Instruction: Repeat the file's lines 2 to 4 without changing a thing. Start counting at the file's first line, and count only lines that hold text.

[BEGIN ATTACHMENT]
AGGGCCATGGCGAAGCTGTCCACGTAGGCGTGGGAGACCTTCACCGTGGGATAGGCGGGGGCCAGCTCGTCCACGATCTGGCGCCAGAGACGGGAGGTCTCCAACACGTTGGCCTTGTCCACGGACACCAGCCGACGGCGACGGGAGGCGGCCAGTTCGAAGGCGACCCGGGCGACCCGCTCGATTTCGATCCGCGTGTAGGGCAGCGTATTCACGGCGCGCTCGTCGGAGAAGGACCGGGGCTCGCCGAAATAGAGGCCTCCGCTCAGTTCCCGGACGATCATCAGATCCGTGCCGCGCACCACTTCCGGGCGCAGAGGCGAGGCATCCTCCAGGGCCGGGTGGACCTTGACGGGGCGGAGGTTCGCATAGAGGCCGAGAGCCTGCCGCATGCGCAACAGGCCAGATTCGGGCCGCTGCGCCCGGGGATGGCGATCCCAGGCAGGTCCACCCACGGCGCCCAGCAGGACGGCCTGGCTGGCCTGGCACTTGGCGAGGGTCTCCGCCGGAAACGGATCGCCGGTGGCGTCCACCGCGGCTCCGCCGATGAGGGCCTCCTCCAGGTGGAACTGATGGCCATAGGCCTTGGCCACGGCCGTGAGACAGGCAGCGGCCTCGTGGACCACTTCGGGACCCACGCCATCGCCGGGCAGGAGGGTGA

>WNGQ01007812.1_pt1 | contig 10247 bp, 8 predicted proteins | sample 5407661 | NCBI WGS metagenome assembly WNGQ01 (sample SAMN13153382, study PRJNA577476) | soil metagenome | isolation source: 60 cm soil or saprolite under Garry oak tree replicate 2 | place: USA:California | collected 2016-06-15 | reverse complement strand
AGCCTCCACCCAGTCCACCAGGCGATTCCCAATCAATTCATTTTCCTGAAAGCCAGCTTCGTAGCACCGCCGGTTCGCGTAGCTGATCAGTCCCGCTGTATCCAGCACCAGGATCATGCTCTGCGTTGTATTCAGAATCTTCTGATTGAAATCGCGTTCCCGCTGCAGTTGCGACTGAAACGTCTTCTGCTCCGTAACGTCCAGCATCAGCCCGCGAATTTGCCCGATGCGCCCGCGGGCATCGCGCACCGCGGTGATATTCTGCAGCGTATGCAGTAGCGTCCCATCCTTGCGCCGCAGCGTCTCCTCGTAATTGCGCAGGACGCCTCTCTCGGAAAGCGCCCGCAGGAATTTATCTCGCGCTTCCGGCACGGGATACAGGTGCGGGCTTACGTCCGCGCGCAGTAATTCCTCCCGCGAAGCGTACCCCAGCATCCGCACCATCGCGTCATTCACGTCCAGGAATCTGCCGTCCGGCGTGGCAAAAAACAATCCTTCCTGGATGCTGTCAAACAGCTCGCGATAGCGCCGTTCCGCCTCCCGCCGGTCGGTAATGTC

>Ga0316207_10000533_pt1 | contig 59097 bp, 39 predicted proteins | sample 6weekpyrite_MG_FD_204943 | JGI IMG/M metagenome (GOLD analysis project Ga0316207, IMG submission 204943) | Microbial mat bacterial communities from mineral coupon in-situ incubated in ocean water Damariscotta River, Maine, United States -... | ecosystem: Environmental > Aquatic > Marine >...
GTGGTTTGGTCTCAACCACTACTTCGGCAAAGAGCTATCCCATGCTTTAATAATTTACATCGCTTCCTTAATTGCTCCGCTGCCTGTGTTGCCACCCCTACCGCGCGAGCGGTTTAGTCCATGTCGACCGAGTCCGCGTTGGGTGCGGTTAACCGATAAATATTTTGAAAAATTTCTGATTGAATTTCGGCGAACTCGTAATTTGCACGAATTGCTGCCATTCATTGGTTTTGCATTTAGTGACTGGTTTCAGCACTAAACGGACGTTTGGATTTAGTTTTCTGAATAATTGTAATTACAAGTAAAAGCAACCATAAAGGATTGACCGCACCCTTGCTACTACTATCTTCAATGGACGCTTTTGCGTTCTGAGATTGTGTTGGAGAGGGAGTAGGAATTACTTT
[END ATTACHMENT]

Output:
>WNGQ01007812.1_pt1 | contig 10247 bp, 8 predicted proteins | sample 5407661 | NCBI WGS metagenome assembly WNGQ01 (sample SAMN13153382, study PRJNA577476) | soil metagenome | isolation source: 60 cm soil or saprolite under Garry oak tree replicate 2 | place: USA:California | collected 2016-06-15 | reverse complement strand
AGCCTCCACCCAGTCCACCAGGCGATTCCCAATCAATTCATTTTCCTGAAAGCCAGCTTCGTAGCACCGCCGGTTCGCGTAGCTGATCAGTCCCGCTGTATCCAGCACCAGGATCATGCTCTGCGTTGTATTCAGAATCTTCTGATTGAAATCGCGTTCCCGCTGCAGTTGCGACTGAAACGTCTTCTGCTCCGTAACGTCCAGCATCAGCCCGCGAATTTGCCCGATGCGCCCGCGGGCATCGCGCACCGCGGTGATATTCTGCAGCGTATGCAGTAGCGTCCCATCCTTGCGCCGCAGCGTCTCCTCGTAATTGCGCAGGACGCCTCTCTCGGAAAGCGCCCGCAGGAATTTATCTCGCGCTTCCGGCACGGGATACAGGTGCGGGCTTACGTCCGCGCGCAGTAATTCCTCCCGCGAAGCGTACCCCAGCATCCGCACCATCGCGTCATTCACGTCCAGGAATCTGCCGTCCGGCGTGGCAAAAAACAATCCTTCCTGGATGCTGTCAAACAGCTCGCGATAGCGCCGTTCCGCCTCCCGCCGGTCGGTAATGTC

>Ga0316207_10000533_pt1 | contig 59097 bp, 39 predicted proteins | sample 6weekpyrite_MG_FD_204943 | JGI IMG/M metagenome (GOLD analysis project Ga0316207, IMG submission 204943) | Microbial mat bacterial communities from mineral coupon in-situ incubated in ocean water Damariscotta River, Maine, United States -... | ecosystem: Environmental > Aquatic > Marine >...